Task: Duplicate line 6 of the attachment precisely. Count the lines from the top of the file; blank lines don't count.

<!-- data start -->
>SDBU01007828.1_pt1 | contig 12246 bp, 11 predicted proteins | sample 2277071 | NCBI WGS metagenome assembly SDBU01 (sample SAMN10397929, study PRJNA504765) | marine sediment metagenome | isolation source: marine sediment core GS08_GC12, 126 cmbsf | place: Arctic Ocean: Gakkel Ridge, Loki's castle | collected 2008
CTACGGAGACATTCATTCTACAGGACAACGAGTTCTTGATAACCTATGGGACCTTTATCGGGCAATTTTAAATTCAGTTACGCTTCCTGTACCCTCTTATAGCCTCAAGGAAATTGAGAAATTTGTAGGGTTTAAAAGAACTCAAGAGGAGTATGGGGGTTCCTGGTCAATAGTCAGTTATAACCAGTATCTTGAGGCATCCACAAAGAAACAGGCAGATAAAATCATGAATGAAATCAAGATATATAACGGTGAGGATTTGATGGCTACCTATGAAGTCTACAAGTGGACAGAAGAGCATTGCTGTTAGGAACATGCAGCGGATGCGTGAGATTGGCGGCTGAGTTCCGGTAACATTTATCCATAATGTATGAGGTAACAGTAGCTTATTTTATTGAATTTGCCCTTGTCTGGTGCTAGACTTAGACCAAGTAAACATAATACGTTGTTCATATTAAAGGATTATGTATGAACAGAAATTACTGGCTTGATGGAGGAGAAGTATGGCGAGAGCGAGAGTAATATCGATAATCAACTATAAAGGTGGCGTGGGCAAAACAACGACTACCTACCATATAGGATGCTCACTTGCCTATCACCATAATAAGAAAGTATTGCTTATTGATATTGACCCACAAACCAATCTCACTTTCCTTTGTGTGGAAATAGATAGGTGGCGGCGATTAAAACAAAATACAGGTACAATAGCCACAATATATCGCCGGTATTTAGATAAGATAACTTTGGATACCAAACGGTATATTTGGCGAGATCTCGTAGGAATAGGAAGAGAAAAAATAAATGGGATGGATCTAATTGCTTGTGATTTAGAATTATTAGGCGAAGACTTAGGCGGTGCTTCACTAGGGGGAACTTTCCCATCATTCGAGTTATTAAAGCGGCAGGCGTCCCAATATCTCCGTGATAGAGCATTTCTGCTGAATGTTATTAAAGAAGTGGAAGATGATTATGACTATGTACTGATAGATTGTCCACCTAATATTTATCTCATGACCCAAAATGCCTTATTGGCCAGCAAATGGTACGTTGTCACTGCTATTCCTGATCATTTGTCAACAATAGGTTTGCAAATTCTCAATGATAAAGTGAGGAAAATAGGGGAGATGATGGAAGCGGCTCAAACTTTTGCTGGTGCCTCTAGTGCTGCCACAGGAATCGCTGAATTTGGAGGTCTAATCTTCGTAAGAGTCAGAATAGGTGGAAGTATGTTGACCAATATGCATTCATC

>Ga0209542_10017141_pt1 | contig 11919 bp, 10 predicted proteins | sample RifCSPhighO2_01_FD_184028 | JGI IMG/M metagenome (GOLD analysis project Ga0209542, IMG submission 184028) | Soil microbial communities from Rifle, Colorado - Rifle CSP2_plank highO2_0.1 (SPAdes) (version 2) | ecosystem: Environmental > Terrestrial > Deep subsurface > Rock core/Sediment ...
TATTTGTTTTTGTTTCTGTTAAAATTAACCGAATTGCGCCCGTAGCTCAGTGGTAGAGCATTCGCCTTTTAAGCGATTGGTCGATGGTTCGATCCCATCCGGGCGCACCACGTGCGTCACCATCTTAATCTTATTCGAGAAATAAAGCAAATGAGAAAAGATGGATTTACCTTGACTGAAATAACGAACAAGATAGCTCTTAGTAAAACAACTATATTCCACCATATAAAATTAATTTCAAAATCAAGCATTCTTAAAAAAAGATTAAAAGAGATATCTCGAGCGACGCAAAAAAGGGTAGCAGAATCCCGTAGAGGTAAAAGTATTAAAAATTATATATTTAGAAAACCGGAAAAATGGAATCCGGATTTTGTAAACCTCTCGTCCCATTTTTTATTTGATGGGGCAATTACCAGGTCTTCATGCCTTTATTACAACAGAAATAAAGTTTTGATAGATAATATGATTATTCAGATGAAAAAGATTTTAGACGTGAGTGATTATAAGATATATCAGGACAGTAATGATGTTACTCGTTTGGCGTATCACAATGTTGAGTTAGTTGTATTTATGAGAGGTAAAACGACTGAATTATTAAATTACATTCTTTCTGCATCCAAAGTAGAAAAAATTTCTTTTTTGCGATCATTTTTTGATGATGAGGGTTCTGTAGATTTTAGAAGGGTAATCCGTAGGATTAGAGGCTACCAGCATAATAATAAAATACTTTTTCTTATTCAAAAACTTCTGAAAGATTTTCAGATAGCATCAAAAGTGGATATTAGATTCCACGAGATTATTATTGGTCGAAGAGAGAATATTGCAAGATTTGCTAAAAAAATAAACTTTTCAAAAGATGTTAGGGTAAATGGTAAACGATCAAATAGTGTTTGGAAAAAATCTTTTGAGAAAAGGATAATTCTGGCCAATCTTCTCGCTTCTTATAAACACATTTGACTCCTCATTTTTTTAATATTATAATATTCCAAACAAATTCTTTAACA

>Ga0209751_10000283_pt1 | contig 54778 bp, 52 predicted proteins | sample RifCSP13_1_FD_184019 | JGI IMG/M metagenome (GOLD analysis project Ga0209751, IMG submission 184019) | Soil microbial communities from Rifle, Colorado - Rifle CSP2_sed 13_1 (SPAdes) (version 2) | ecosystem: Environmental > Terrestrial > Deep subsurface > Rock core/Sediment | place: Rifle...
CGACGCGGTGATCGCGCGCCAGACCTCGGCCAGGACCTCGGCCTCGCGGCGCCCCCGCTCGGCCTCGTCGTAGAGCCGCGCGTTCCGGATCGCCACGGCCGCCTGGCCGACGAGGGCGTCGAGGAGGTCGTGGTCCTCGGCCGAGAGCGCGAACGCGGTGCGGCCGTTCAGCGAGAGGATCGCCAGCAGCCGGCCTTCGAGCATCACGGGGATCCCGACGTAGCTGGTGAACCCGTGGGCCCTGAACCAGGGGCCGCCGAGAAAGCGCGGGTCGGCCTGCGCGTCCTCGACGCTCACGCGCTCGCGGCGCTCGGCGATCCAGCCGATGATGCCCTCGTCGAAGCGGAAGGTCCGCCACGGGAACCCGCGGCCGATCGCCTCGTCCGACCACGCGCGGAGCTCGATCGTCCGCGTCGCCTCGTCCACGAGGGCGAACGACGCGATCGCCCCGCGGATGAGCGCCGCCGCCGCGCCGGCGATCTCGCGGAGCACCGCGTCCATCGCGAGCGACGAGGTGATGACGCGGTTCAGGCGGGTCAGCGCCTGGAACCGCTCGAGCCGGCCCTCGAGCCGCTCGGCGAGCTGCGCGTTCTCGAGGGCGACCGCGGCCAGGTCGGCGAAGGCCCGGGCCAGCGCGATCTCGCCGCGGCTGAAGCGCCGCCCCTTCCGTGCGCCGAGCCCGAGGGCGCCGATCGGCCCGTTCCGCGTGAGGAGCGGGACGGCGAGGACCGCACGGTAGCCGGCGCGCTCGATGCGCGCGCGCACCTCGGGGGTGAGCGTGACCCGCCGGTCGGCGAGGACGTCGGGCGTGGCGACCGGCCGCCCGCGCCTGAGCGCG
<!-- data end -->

CGACGCGGTGATCGCGCGCCAGACCTCGGCCAGGACCTCGGCCTCGCGGCGCCCCCGCTCGGCCTCGTCGTAGAGCCGCGCGTTCCGGATCGCCACGGCCGCCTGGCCGACGAGGGCGTCGAGGAGGTCGTGGTCCTCGGCCGAGAGCGCGAACGCGGTGCGGCCGTTCAGCGAGAGGATCGCCAGCAGCCGGCCTTCGAGCATCACGGGGATCCCGACGTAGCTGGTGAACCCGTGGGCCCTGAACCAGGGGCCGCCGAGAAAGCGCGGGTCGGCCTGCGCGTCCTCGACGCTCACGCGCTCGCGGCGCTCGGCGATCCAGCCGATGATGCCCTCGTCGAAGCGGAAGGTCCGCCACGGGAACCCGCGGCCGATCGCCTCGTCCGACCACGCGCGGAGCTCGATCGTCCGCGTCGCCTCGTCCACGAGGGCGAACGACGCGATCGCCCCGCGGATGAGCGCCGCCGCCGCGCCGGCGATCTCGCGGAGCACCGCGTCCATCGCGAGCGACGAGGTGATGACGCGGTTCAGGCGGGTCAGCGCCTGGAACCGCTCGAGCCGGCCCTCGAGCCGCTCGGCGAGCTGCGCGTTCTCGAGGGCGACCGCGGCCAGGTCGGCGAAGGCCCGGGCCAGCGCGATCTCGCCGCGGCTGAAGCGCCGCCCCTTCCGTGCGCCGAGCCCGAGGGCGCCGATCGGCCCGTTCCGCGTGAGGAGCGGGACGGCGAGGACCGCACGGTAGCCGGCGCGCTCGATGCGCGCGCGCACCTCGGGGGTGAGCGTGACCCGCCGGTCGGCGAGGACGTCGGGCGTGGCGACCGGCCGCCCGCGCCTGAGCGCG